Vance: The purpose of the time-bar is to put a finality to the judgment. The court does not want you to have endless appeals. There needs to be a date and time that indicate, “okay, you've had your due process, we've allowed you to write your appeal, but you've lost, and now it's over.” But there are six exceptions to the time-bar rule, and in fact, the case I have in court, where the court conceded error, is an eleven-year-old conviction. But I was able to beat the time-bar because of one of those exceptions. That exception was that the judgment itself was invalid on its face. And that meant it was void; the document was fraudulent. So, as Kumonti talked about earlier, if he could find newly-discovered evidence, that would be an exception to the time-bar. New and substantial change in the law would also be an exception. I'm sure you guys all heard about the felony murder ruling that came down a while ago, which stemmed from the Mardi Gras incident where the kid got hit in the head with a skateboard. You have a lot of guys who have been in prison for years for second-degree felony murder that was predicated upon an assault. And for years, the court had said, “hey, if you get into a fight, and somebody dies, that's murder.” Well, the Washington State Supreme Court said it isn't. If it's predicated upon an assault, and the person dies, that's a “manslaughter.” So because of this new case, all these guys got relief, under this “new and substantial change in the law.” Many cases got to go back, even though their year time-bar was up. So there are sometimes exceptions to the rule, but it's very difficult to beat the time-bar. And it's tougher in the federal court.

Carol: What would you say might be a solution to this, that would be fair?

Anthony: Better representation, I'd say. They should be responsible and professional enough to do their jobs, and do what they were trained to do, and not just categorize because they know a lot of the people who come from the streets get in trouble, thinking that they haven't finished high school or are always on drugs, or whatever. They have to be responsible, and have a sense of justice. They're studying law. Be lawful about it.

Vance: And the prison contact attorneys that are paid to assist inmates…

Carol: I didn't know there was such a thing, actually.

Vance: Hardly anybody knows. That's because they don't do anything. When I was a law clerk, we had to fight to get them to come here and do a seminar. These attorneys need to hold seminars where they teach guys about the court rules and about timelines, and how to prepare a brief, and what the margins are. They could do these things. They're paid to do them. But they don't.

Carol: What do they do?

Vance: Oh, they come up maybe once a year and hand out a little five-page thing about the new case updates, and they'll sit there spouting legal jargon that nobody in the room understands, and then they leave. They may take one or two cases a year out of the whole institution.

Carol: Are they paid enough money that they should be doing more?

Vance: Not really; they're just public defenders. A few years ago, they threatened to take the law libraries away in Washington State. Many states don't even have law libraries, so you are literally at the mercy of these paid contracted attorneys. And if they don't help you, you're done.

Carol: Was that movement to remove the law libraries thrown over?

Vance: It was this time, but it could happen.

Carol: To wrap up, could each of you think of something you'd like the readers to know?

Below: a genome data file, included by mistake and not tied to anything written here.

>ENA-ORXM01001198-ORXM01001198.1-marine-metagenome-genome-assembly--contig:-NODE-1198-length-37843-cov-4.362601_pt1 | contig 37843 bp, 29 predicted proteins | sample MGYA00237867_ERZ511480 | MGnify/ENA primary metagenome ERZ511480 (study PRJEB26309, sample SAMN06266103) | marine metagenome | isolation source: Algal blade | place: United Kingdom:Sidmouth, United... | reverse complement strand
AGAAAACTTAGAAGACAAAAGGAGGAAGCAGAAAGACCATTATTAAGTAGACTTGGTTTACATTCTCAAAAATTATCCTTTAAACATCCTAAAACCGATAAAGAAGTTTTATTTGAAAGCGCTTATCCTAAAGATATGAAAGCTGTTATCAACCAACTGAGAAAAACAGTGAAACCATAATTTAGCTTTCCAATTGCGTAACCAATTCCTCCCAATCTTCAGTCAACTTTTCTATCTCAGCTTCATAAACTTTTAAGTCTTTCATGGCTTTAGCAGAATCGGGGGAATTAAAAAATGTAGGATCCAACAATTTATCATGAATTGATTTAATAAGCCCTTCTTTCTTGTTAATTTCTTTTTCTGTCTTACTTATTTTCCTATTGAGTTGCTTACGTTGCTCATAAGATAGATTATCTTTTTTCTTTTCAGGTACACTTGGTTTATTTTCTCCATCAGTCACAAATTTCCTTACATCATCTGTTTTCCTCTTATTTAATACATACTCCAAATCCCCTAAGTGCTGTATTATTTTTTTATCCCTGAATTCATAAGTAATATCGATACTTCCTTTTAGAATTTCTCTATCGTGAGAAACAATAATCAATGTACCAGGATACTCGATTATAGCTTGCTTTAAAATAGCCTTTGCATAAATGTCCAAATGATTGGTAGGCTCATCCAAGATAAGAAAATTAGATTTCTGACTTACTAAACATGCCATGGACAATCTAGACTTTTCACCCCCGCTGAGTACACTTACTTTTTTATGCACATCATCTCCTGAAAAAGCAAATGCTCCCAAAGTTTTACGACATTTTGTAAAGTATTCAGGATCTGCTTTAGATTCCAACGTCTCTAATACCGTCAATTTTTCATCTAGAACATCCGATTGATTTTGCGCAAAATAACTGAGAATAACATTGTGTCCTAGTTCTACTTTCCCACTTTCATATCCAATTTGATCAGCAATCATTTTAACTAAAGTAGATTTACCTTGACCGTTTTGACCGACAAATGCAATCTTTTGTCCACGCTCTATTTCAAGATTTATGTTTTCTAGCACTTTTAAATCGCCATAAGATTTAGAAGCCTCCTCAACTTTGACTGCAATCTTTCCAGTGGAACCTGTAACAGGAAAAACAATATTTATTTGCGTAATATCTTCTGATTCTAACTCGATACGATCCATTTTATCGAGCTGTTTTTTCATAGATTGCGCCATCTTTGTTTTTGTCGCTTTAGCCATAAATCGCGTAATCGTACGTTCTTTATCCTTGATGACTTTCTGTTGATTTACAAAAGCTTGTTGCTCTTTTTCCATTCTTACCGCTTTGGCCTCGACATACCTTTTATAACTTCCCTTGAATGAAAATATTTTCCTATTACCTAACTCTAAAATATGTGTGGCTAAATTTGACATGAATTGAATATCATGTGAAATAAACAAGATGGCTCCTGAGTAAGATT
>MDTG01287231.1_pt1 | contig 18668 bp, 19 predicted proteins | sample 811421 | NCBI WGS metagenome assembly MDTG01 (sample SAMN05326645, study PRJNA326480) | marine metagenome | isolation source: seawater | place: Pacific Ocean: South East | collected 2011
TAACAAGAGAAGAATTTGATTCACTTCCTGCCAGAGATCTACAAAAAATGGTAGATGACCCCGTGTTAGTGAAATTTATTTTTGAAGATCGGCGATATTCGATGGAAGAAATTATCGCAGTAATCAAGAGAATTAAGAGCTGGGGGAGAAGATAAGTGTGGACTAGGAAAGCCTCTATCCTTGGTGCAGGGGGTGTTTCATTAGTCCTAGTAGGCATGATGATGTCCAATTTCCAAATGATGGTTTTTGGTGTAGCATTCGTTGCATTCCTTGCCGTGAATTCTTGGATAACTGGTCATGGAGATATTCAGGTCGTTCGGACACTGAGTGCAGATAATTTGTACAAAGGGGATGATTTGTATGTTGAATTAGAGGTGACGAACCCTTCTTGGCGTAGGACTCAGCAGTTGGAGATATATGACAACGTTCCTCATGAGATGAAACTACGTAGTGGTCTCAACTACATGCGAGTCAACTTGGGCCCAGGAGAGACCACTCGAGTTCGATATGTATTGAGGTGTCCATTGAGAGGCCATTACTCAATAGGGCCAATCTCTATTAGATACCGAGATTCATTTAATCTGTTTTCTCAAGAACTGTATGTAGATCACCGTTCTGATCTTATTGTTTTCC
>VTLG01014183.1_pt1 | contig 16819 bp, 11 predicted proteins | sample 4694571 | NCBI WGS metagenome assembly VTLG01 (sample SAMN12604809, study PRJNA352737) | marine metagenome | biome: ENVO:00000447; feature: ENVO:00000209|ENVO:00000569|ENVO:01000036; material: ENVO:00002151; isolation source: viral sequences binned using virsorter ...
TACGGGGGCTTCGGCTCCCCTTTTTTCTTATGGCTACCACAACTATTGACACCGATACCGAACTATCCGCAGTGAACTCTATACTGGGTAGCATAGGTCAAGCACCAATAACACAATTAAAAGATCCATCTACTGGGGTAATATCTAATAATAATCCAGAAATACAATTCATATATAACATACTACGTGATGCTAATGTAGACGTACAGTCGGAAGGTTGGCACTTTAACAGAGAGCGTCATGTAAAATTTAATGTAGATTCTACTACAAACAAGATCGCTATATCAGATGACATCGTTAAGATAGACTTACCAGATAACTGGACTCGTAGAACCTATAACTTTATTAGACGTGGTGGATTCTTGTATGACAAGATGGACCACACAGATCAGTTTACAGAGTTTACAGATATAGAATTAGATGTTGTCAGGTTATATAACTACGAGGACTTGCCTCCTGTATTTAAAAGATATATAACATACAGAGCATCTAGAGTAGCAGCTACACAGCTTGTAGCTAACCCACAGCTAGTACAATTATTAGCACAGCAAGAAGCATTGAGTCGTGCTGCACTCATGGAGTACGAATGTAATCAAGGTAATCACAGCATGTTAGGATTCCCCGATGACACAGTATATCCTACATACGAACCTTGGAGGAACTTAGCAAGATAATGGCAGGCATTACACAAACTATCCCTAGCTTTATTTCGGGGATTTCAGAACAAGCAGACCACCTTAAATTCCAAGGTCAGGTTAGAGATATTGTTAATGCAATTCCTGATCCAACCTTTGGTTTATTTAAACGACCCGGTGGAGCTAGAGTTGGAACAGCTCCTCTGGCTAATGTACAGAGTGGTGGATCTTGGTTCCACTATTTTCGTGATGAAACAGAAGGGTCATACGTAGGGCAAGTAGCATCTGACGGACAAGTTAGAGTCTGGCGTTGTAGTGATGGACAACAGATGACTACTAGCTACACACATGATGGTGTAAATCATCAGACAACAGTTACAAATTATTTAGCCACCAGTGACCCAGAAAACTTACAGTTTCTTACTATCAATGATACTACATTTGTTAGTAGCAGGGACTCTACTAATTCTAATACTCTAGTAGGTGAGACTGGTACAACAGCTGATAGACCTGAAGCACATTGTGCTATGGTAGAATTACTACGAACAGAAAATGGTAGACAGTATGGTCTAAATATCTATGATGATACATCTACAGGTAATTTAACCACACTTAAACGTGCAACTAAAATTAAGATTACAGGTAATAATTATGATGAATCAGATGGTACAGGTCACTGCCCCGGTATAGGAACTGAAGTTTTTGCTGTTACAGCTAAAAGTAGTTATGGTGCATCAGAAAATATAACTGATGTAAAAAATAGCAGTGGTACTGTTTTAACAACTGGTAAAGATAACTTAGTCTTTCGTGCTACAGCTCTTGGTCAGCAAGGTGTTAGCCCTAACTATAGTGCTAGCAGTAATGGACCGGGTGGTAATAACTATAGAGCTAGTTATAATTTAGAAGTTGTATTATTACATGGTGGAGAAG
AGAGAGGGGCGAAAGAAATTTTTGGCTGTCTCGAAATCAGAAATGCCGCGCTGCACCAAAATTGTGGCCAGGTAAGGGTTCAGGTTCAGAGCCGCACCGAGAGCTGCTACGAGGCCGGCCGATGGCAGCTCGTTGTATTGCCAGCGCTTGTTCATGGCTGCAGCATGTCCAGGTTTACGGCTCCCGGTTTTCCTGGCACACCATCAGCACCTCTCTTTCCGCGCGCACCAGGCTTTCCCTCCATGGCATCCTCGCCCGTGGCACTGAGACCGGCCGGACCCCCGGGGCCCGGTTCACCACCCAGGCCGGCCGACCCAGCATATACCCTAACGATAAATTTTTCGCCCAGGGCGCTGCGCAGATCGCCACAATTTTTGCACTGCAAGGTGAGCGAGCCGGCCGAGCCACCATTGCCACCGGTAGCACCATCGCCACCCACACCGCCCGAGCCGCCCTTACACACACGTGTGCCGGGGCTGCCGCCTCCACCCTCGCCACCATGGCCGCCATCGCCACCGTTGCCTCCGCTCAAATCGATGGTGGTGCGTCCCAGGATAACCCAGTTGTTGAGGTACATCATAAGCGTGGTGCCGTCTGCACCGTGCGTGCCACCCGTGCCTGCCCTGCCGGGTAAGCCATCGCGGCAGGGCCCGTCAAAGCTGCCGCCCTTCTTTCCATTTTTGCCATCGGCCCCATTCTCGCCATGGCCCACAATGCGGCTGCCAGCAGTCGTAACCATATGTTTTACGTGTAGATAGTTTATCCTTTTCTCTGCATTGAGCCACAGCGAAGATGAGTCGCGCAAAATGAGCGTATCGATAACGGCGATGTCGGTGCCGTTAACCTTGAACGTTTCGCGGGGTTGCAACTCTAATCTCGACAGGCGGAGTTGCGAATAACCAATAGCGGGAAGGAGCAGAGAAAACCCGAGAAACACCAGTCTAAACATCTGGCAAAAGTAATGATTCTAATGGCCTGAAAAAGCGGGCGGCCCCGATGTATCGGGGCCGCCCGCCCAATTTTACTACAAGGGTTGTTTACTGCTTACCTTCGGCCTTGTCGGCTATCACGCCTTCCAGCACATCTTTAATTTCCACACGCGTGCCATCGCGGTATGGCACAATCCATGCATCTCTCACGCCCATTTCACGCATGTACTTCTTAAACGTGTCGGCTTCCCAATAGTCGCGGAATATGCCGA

Anthony: Just keep in mind that the court processes are not all they're cracked up to be. The court processes are not as thorough as they seem. I forget the percentage, but it's very low, the percentage of appeals that get accepted into the ninth circuit of the U.S. Supreme Court. Even though new state officials are elected every year, in the Supreme Court, they're there for life, and that's where everything gets overturned. It's pretty much political. The guys who get elected every year don't want to look soft on crime, so they send it up there, and by the time it gets up there, the federal issues haven't been preserved. At the state level, they're not wrong, but if that's what the taxpayers' money is being spent on, for legal representation, it's not being spent right.

Carol: Vance?

Vance: It would take me hours to say what's adequate, but I'd say what I'd like the readers to know is that your son or daughter could easily become a prisoner. And I would think that you would want your son or daughter to have competent legal representation. That's what our constitution requires. If you're going to take somebody's liberty, give them ample defense, and give them an ample right to appeal. The system is made up of human beings, which means it's fallible, and mistakes happen. A person should be held accountable for committing a crime, but the state should also be held accountable to convict that person by the rules.

Sherwood: I just want to make it clear that I want to be punished according to the law. No more, no less. Also, I think it's okay to be tough on crime, but you also must be smart when you're tough on crime. Because as it stands right now, it's a monster that is out of hand. It's sucking the economy dry. I think the money could be better spent than the way it is now.

Kumonti: I think Vance summed it up for us. I think everybody should be offered a fair opportunity. I think a proper punishment for each crime should be dealt. I don't think exceptional punishments will prevent people from committing crimes. I think punishing a person for what they did is punishment enough, regardless of the case. To lose the rest of your life as a young person is a lot different than somebody who's older. It gives you a lot of time to mature. I've been locked up for twenty years, so I've had a lot of experiences and turned a lot of corners. If I was getting out in another ten, once I've done thirty-something, I don't think I'd be pouting too much about that. As it is, I've learned a lot by thinking about the things that I have done, and where I want to be. But I don't think there is an excuse for giving kids a whole bunch of time. I don't see how you can justify it.

Carol: Thank you, gentlemen.

Vance: Thank you, Carol.